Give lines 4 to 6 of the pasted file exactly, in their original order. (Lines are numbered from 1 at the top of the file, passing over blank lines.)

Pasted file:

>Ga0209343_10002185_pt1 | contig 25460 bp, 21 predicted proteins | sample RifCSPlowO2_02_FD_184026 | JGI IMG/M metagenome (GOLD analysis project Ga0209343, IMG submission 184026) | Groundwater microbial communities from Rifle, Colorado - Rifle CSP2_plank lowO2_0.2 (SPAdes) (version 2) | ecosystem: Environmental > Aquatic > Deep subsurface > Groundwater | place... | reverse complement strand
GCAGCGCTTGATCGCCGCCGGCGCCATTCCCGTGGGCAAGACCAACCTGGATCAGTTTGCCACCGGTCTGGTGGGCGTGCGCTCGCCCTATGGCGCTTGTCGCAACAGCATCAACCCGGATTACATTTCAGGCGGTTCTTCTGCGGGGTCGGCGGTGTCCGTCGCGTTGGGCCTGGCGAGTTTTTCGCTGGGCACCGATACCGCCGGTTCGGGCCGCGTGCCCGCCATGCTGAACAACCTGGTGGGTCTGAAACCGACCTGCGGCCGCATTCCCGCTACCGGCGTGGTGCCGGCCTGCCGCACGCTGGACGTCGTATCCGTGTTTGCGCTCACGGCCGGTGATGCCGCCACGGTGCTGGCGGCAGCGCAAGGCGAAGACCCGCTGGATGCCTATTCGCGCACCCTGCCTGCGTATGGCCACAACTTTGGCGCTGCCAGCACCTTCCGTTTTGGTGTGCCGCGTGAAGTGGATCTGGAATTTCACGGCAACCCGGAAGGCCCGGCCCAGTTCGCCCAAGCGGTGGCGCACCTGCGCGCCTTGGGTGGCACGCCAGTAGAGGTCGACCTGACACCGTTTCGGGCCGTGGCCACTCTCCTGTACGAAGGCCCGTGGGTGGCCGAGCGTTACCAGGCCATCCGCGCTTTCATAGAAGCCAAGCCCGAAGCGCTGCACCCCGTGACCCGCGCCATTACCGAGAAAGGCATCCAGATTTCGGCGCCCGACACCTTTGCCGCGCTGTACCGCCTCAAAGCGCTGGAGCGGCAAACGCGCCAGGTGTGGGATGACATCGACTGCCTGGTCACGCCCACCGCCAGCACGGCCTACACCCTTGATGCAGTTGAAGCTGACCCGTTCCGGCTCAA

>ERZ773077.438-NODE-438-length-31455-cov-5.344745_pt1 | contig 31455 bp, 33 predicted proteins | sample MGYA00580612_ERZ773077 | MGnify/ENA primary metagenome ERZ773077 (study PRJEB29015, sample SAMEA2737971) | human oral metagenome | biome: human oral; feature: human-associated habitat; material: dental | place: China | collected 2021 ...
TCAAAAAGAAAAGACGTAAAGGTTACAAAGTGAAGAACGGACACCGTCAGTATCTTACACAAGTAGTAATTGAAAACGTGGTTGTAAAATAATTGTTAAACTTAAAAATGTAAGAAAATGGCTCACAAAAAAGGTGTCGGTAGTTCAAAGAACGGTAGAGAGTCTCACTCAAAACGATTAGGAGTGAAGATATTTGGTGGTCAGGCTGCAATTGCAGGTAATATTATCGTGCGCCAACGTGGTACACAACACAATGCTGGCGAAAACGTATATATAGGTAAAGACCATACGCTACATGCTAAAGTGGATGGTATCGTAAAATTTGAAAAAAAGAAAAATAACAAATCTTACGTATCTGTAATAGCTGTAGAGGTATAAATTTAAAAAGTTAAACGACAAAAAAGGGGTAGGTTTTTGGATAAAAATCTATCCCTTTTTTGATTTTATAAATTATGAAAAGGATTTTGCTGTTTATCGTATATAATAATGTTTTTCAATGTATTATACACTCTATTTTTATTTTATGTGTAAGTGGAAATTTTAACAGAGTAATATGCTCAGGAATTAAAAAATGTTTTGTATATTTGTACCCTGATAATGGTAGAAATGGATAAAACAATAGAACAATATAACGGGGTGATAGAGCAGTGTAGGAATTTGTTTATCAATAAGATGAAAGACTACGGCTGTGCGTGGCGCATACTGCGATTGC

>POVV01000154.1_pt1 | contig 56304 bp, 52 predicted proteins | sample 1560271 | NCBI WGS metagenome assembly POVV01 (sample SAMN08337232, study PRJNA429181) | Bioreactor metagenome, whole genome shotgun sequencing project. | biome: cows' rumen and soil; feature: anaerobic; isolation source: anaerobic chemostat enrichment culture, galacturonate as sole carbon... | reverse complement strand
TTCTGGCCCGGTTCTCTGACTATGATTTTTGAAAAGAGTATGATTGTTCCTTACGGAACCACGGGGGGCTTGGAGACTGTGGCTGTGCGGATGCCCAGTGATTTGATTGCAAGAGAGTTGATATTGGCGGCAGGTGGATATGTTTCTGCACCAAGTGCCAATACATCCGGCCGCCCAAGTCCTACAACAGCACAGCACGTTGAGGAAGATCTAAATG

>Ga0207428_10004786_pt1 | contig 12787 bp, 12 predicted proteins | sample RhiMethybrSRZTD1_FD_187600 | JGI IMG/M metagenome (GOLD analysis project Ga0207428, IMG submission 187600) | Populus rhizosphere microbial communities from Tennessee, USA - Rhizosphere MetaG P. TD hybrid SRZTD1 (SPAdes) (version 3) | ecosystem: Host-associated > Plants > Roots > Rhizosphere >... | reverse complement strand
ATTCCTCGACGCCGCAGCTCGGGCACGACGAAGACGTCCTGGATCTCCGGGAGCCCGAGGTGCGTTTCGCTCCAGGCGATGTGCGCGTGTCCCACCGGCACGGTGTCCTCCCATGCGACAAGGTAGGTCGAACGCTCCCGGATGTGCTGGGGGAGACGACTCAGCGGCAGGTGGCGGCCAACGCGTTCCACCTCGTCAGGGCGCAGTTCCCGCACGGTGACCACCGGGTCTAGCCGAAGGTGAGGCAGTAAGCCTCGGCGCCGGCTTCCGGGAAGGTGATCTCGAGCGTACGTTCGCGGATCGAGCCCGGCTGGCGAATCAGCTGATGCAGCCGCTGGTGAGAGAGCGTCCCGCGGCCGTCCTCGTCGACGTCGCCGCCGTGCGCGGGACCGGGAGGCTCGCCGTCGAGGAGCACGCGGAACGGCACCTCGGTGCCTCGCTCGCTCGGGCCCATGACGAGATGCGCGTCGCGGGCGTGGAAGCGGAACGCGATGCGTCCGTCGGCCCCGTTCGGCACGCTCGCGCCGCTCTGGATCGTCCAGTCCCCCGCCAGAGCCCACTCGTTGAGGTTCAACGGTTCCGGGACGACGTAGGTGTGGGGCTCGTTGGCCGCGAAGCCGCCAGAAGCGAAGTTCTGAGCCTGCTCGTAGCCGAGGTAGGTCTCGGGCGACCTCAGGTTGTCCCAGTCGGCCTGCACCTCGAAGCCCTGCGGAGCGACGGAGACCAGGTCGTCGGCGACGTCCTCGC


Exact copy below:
TCAAAAAGAAAAGACGTAAAGGTTACAAAGTGAAGAACGGACACCGTCAGTATCTTACACAAGTAGTAATTGAAAACGTGGTTGTAAAATAATTGTTAAACTTAAAAATGTAAGAAAATGGCTCACAAAAAAGGTGTCGGTAGTTCAAAGAACGGTAGAGAGTCTCACTCAAAACGATTAGGAGTGAAGATATTTGGTGGTCAGGCTGCAATTGCAGGTAATATTATCGTGCGCCAACGTGGTACACAACACAATGCTGGCGAAAACGTATATATAGGTAAAGACCATACGCTACATGCTAAAGTGGATGGTATCGTAAAATTTGAAAAAAAGAAAAATAACAAATCTTACGTATCTGTAATAGCTGTAGAGGTATAAATTTAAAAAGTTAAACGACAAAAAAGGGGTAGGTTTTTGGATAAAAATCTATCCCTTTTTTGATTTTATAAATTATGAAAAGGATTTTGCTGTTTATCGTATATAATAATGTTTTTCAATGTATTATACACTCTATTTTTATTTTATGTGTAAGTGGAAATTTTAACAGAGTAATATGCTCAGGAATTAAAAAATGTTTTGTATATTTGTACCCTGATAATGGTAGAAATGGATAAAACAATAGAACAATATAACGGGGTGATAGAGCAGTGTAGGAATTTGTTTATCAATAAGATGAAAGACTACGGCTGTGCGTGGCGCATACTGCGATTGC

>POVV01000154.1_pt1 | contig 56304 bp, 52 predicted proteins | sample 1560271 | NCBI WGS metagenome assembly POVV01 (sample SAMN08337232, study PRJNA429181) | Bioreactor metagenome, whole genome shotgun sequencing project. | biome: cows' rumen and soil; feature: anaerobic; isolation source: anaerobic chemostat enrichment culture, galacturonate as sole carbon... | reverse complement strand
TTCTGGCCCGGTTCTCTGACTATGATTTTTGAAAAGAGTATGATTGTTCCTTACGGAACCACGGGGGGCTTGGAGACTGTGGCTGTGCGGATGCCCAGTGATTTGATTGCAAGAGAGTTGATATTGGCGGCAGGTGGATATGTTTCTGCACCAAGTGCCAATACATCCGGCCGCCCAAGTCCTACAACAGCACAGCACGTTGAGGAAGATCTAAATG